First of Five Planned LNG Terminals Opens As Germany Moves to Secure Non-Russian Energy Supplies

James Carstensen | November 17, 2022 | 12:29am EST
Text Audio
00:00 00:00
Font Size
The newly-completed LNG terminal in Wilhelmshaven, Germany, the first of five planned for completion by late next year. . (Photo by Adam Berry/Getty Images)
The newly-completed LNG terminal in Wilhelmshaven, Germany, the first of five planned for completion by late next year. . (Photo by Adam Berry/Getty Images)

Berlin ( – A first storage tanker for liquefied natural gas is heading to Germany, days after the country completed the construction of its first LNG terminal, a key element in its plan to end its dependency on Russian natural gas.

The 280-meter “Neptune” set sail from Wales on Wednesday, headed for the German Baltic Sea port of Lubmin where it will be stationed as a floating terminal to convert imported LNG back into a gaseous state.

The Lubmin terminal is expected to be “technically ready” for up to 4.5 billion cubic meters (bcm) of deliveries by December 1, Stephan Knabe, head of the supervisory board of project operator Deutsche Regas, told the German press agency on Thursday.

Another ship is expected to arrive in December at the northern port of Wilhelmshaven, where on Tuesday Germany announced completion of its LNG terminal, with a capacity of 7.5 bcm.

“This terminal is a significant building block for Germany’s supply security,” Christian Janzen, project leader at the Wilhelmshaven terminal for gas importer Uniper, said on Wednesday. “With this, we can import about eight percent of German natural gas consumption.”

A third terminal is expected to be completed in the port city of Brunsbüttel early 2023, followed by fourth and fifth terminals in Stade and Wilhelmshaven later in year. Each will have a capacity of at least 5 bcm.

Together, the German government hopes the terminals will replace 50 to 60 percent of Russian gas imports.

Gas makes up just over a quarter of Germany’s energy use. Almost all is imported, with Russia accounting for 55 percent of the imports in 2021.

After Russia’s invasion of Ukraine, that figure declined to 26 percent by June 2022, according to a World Economic Forum report. Supplies then ceased altogether when Russia over the summer closed the Nord Stream pipeline for maintenance, and then kept it closed following a suspected sabotage attack in October.

In the meantime, Germany has been getting natural gas from France since mid-October, and this week it achieved its goal of having its gas storage facilities reach 100 percent.

In another move aimed at securing energy supply, Germany earlier this week announced it was nationalizing the former German subsidiary of Russia’s Gazprom – after placing it under German government control months ago – and renaming it Securing Energy for Europe (Sefe).

The Economy Ministry said in a statement on Monday Russia’s halting of gas supplies had pushed the operator company to the verge of bankruptcy, which could “jeopardize the security of supply in Germany.”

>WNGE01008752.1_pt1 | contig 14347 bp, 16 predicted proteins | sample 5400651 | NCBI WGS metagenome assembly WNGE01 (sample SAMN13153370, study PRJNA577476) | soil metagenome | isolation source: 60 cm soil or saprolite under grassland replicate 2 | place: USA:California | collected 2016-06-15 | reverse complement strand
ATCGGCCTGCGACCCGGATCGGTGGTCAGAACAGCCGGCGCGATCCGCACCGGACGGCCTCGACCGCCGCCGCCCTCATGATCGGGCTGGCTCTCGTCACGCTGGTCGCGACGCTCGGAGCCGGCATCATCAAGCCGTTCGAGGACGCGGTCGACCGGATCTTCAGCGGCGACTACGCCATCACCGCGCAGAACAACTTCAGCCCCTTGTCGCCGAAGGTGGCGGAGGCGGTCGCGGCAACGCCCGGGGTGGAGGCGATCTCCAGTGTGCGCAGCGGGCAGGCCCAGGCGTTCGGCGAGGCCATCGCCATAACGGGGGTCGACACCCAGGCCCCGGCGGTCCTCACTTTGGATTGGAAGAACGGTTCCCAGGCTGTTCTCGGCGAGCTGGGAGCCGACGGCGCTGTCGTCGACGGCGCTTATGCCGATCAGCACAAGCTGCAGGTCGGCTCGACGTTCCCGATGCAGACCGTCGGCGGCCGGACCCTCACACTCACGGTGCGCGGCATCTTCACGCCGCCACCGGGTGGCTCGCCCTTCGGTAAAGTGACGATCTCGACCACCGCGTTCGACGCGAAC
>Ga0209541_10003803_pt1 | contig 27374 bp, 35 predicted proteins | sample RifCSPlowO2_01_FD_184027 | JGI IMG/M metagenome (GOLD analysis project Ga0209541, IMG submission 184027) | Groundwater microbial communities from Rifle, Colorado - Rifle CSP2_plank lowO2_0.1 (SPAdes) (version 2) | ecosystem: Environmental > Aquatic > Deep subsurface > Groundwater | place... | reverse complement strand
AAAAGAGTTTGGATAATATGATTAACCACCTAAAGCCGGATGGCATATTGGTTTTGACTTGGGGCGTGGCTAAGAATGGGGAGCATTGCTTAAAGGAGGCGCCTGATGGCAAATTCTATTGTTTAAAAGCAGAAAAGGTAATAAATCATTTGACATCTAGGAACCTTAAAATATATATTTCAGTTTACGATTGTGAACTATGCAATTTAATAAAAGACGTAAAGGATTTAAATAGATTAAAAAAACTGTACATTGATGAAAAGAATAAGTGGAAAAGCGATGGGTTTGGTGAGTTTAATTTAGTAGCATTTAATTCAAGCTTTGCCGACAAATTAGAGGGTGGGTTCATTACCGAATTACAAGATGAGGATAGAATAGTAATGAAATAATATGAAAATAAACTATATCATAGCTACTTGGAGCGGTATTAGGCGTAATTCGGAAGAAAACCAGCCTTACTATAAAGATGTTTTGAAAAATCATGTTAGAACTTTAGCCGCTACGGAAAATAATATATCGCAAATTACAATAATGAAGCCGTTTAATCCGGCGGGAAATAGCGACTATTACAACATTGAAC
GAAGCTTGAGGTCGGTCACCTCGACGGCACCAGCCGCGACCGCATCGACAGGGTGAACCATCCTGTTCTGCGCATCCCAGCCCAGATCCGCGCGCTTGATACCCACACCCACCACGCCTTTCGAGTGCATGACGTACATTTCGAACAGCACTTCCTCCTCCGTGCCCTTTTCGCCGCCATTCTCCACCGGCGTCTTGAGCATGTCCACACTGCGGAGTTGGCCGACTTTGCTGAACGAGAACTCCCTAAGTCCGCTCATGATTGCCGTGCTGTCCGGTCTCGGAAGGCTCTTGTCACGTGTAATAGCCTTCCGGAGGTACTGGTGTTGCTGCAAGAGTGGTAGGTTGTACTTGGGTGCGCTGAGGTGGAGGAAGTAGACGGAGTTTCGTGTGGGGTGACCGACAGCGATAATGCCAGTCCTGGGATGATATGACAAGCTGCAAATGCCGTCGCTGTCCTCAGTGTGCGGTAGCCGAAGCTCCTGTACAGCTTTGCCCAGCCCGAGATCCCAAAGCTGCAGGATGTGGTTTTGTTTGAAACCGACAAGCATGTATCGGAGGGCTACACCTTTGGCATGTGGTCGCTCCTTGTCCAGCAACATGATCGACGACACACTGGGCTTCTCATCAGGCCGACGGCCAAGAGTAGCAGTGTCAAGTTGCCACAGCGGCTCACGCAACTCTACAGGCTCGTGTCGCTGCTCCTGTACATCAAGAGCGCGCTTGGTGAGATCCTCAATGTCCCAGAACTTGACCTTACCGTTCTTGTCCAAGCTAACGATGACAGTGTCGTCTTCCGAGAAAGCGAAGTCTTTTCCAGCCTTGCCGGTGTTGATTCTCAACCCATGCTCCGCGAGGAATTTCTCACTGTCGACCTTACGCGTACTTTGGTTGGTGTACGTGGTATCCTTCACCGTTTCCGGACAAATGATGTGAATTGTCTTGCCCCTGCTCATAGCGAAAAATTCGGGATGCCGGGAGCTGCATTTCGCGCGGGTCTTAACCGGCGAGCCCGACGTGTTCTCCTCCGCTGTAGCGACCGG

“In order to avert this danger and permit Sefe to maintain its business, the change of ownership has been completed and the company stabilized,” it said.

The change will facilitate the search for new suppliers and investors who were reluctant to engage while the ownership structure was unclear.

German authorities earlier also took control of three Russian-owned oil refineries, including two subsidiaries of the state oil giant Rosneft.

The nationalization measures echo similar steps in Poland, which on Monday also announced “temporary compulsory management” of Gazprom’s share in the Yamal gas pipeline system in Polish territory, again citing energy security.  The Russia-to-Europe pipeline runs through Poland.

In conjunction with Germany’s LNG push, the government is also looking at carbon-neutral “green hydrogen,” as a long-term solution, with Development Minister Svenja Schulze this week announcing $572 million in green hydrogen investments, rising over time to $2.59 billion.

Christian Meyer, environment minister for Lower Saxony state, where the Wilhelmshaven terminal is located, said the port will have a dual strategy, bringing in LNG for short-term supply but with further development accepting low-carbon energy sources such as hydrogen.

Looking abroad for this energy source, Germany has opened “hydrogen diplomacy” offices in countries such as Saudi Arabia and Nigeria, and last month signed agreements with Egypt on both green hydrogen and LNG.

Despite the recent successful strides, not all are convinced that Germany is in the clear just yet.

“Many have been touting Germany’s gas reserves as a possible salvation from a disastrous winter,” Tim Davies, head of research at Holon Global Investments, wrote in an op-ed for Livewire Markets. “But a close look at the situation clearly debunks any notion that these reserves can solve their gas crisis.”

Davies said that 40 percent of storage volume needs be set aside to ensure a minimum level of gas pressure to allow extraction. With the Nord Stream pipelines out of operation, heavy reliance on reserves could cause a drop below this “cushion gas level” that would disrupt gas flows.

“The gas grid was never designed to rely almost exclusively on gas reserves,” he said. “A disaster looks certain this winter as reservoir pressure declines.”

mrc merch